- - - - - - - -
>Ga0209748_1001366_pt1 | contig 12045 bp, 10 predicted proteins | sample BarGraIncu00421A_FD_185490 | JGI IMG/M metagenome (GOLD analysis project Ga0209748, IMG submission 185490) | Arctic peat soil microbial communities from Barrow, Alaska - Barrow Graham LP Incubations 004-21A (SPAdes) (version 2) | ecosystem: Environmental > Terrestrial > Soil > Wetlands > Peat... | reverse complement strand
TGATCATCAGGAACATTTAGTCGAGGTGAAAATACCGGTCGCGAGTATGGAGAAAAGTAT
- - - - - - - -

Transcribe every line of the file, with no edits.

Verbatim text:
>Ga0209748_1001366_pt1 | contig 12045 bp, 10 predicted proteins | sample BarGraIncu00421A_FD_185490 | JGI IMG/M metagenome (GOLD analysis project Ga0209748, IMG submission 185490) | Arctic peat soil microbial communities from Barrow, Alaska - Barrow Graham LP Incubations 004-21A (SPAdes) (version 2) | ecosystem: Environmental > Terrestrial > Soil > Wetlands > Peat... | reverse complement strand
TGATCATCAGGAACATTTAGTCGAGGTGAAAATACCGGTCGCGAGTATGGAGAAAAGTAT